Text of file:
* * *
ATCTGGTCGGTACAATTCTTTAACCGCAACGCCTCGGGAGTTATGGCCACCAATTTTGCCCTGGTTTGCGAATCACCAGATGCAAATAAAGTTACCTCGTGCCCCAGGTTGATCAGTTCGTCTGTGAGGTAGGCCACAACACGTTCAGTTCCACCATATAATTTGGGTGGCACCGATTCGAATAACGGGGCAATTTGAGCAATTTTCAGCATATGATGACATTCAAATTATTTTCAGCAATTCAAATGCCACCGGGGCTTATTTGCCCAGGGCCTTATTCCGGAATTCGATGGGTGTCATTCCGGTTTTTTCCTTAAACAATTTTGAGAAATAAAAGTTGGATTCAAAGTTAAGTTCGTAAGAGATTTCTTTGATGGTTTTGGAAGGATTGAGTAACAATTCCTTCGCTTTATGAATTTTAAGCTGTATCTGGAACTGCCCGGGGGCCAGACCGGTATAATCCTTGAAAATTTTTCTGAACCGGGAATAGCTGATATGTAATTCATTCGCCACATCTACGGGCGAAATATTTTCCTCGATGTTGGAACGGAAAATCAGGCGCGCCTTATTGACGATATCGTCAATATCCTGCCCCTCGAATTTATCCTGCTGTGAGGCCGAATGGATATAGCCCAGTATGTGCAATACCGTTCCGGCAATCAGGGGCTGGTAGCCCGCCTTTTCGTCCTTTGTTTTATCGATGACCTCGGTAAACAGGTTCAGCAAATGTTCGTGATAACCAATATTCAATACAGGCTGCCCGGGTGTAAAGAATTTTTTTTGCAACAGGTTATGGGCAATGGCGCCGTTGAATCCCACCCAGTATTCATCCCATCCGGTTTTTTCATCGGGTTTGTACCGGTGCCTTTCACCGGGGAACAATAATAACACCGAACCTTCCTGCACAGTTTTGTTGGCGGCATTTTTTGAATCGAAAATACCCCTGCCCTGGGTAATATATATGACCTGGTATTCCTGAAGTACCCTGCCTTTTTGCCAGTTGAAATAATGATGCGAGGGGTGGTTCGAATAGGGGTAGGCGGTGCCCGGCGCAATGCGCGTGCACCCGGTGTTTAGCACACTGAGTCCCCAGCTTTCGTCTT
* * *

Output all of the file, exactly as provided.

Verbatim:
ATCTGGTCGGTACAATTCTTTAACCGCAACGCCTCGGGAGTTATGGCCACCAATTTTGCCCTGGTTTGCGAATCACCAGATGCAAATAAAGTTACCTCGTGCCCCAGGTTGATCAGTTCGTCTGTGAGGTAGGCCACAACACGTTCAGTTCCACCATATAATTTGGGTGGCACCGATTCGAATAACGGGGCAATTTGAGCAATTTTCAGCATATGATGACATTCAAATTATTTTCAGCAATTCAAATGCCACCGGGGCTTATTTGCCCAGGGCCTTATTCCGGAATTCGATGGGTGTCATTCCGGTTTTTTCCTTAAACAATTTTGAGAAATAAAAGTTGGATTCAAAGTTAAGTTCGTAAGAGATTTCTTTGATGGTTTTGGAAGGATTGAGTAACAATTCCTTCGCTTTATGAATTTTAAGCTGTATCTGGAACTGCCCGGGGGCCAGACCGGTATAATCCTTGAAAATTTTTCTGAACCGGGAATAGCTGATATGTAATTCATTCGCCACATCTACGGGCGAAATATTTTCCTCGATGTTGGAACGGAAAATCAGGCGCGCCTTATTGACGATATCGTCAATATCCTGCCCCTCGAATTTATCCTGCTGTGAGGCCGAATGGATATAGCCCAGTATGTGCAATACCGTTCCGGCAATCAGGGGCTGGTAGCCCGCCTTTTCGTCCTTTGTTTTATCGATGACCTCGGTAAACAGGTTCAGCAAATGTTCGTGATAACCAATATTCAATACAGGCTGCCCGGGTGTAAAGAATTTTTTTTGCAACAGGTTATGGGCAATGGCGCCGTTGAATCCCACCCAGTATTCATCCCATCCGGTTTTTTCATCGGGTTTGTACCGGTGCCTTTCACCGGGGAACAATAATAACACCGAACCTTCCTGCACAGTTTTGTTGGCGGCATTTTTTGAATCGAAAATACCCCTGCCCTGGGTAATATATATGACCTGGTATTCCTGAAGTACCCTGCCTTTTTGCCAGTTGAAATAATGATGCGAGGGGTGGTTCGAATAGGGGTAGGCGGTGCCCGGCGCAATGCGCGTGCACCCGGTGTTTAGCACACTGAGTCCCCAGCTTTCGTCTT